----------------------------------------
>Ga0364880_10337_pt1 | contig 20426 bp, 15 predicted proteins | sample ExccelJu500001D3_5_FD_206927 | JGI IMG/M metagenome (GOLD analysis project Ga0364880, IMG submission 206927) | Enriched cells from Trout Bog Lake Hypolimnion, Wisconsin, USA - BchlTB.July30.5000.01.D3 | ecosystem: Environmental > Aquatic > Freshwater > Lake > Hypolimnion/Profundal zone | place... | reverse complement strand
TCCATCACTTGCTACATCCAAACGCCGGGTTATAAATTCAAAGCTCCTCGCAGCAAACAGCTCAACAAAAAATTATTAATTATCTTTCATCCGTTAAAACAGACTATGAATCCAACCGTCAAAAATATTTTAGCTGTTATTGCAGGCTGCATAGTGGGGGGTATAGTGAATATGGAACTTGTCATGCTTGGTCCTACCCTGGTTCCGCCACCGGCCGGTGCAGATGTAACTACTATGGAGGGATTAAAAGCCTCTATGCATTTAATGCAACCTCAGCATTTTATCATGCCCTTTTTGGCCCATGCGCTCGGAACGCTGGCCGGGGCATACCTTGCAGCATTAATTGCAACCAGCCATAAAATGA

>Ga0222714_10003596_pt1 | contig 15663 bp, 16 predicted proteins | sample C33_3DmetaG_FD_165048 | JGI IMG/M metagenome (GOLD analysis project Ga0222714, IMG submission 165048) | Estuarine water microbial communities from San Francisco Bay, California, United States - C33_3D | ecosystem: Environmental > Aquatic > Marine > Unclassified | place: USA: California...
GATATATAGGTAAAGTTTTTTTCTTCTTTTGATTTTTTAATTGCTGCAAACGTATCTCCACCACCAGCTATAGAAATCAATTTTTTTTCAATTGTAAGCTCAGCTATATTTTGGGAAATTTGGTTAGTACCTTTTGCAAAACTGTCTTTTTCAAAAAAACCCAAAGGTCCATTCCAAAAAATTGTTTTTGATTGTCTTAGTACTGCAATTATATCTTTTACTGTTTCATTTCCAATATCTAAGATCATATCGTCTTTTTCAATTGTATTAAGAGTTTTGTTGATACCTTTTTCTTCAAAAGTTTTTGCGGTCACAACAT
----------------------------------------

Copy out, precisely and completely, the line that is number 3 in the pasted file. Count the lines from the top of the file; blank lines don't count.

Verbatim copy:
>Ga0222714_10003596_pt1 | contig 15663 bp, 16 predicted proteins | sample C33_3DmetaG_FD_165048 | JGI IMG/M metagenome (GOLD analysis project Ga0222714, IMG submission 165048) | Estuarine water microbial communities from San Francisco Bay, California, United States - C33_3D | ecosystem: Environmental > Aquatic > Marine > Unclassified | place: USA: California...